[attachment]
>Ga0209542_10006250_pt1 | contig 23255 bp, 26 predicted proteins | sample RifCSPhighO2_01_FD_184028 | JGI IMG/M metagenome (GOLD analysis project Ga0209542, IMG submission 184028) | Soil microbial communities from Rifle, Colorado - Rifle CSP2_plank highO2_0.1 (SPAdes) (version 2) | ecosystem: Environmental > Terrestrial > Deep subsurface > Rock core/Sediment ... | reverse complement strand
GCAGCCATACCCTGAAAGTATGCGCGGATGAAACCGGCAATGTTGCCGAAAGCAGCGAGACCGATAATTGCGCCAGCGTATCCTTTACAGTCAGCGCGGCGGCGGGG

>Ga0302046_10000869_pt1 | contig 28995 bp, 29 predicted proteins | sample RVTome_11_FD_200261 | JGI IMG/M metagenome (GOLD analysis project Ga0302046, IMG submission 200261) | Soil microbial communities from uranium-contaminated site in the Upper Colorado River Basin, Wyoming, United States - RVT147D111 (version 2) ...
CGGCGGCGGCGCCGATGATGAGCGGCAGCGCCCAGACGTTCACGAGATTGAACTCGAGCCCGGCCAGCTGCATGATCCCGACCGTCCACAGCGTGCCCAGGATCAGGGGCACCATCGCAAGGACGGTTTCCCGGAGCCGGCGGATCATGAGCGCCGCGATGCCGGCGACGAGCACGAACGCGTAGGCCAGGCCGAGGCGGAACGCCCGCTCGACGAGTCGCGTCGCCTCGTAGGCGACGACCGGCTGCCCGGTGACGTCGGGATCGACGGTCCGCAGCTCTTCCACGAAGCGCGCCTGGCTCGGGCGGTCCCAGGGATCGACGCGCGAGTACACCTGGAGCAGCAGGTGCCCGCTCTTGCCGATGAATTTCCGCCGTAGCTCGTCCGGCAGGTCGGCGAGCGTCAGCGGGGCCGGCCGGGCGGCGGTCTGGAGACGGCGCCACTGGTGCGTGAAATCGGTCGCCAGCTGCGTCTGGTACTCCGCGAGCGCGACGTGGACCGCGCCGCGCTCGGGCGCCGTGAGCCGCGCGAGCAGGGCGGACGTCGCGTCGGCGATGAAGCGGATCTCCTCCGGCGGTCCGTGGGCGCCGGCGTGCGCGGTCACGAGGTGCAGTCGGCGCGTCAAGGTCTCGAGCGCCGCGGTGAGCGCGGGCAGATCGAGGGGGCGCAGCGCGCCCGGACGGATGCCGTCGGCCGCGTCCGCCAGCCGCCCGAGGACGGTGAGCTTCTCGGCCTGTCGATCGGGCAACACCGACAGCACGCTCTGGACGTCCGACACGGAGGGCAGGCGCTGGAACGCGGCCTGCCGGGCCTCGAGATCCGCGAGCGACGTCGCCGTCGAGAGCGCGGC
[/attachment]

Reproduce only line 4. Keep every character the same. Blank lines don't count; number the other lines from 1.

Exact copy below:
CGGCGGCGGCGCCGATGATGAGCGGCAGCGCCCAGACGTTCACGAGATTGAACTCGAGCCCGGCCAGCTGCATGATCCCGACCGTCCACAGCGTGCCCAGGATCAGGGGCACCATCGCAAGGACGGTTTCCCGGAGCCGGCGGATCATGAGCGCCGCGATGCCGGCGACGAGCACGAACGCGTAGGCCAGGCCGAGGCGGAACGCCCGCTCGACGAGTCGCGTCGCCTCGTAGGCGACGACCGGCTGCCCGGTGACGTCGGGATCGACGGTCCGCAGCTCTTCCACGAAGCGCGCCTGGCTCGGGCGGTCCCAGGGATCGACGCGCGAGTACACCTGGAGCAGCAGGTGCCCGCTCTTGCCGATGAATTTCCGCCGTAGCTCGTCCGGCAGGTCGGCGAGCGTCAGCGGGGCCGGCCGGGCGGCGGTCTGGAGACGGCGCCACTGGTGCGTGAAATCGGTCGCCAGCTGCGTCTGGTACTCCGCGAGCGCGACGTGGACCGCGCCGCGCTCGGGCGCCGTGAGCCGCGCGAGCAGGGCGGACGTCGCGTCGGCGATGAAGCGGATCTCCTCCGGCGGTCCGTGGGCGCCGGCGTGCGCGGTCACGAGGTGCAGTCGGCGCGTCAAGGTCTCGAGCGCCGCGGTGAGCGCGGGCAGATCGAGGGGGCGCAGCGCGCCCGGACGGATGCCGTCGGCCGCGTCCGCCAGCCGCCCGAGGACGGTGAGCTTCTCGGCCTGTCGATCGGGCAACACCGACAGCACGCTCTGGACGTCCGACACGGAGGGCAGGCGCTGGAACGCGGCCTGCCGGGCCTCGAGATCCGCGAGCGACGTCGCCGTCGAGAGCGCGGC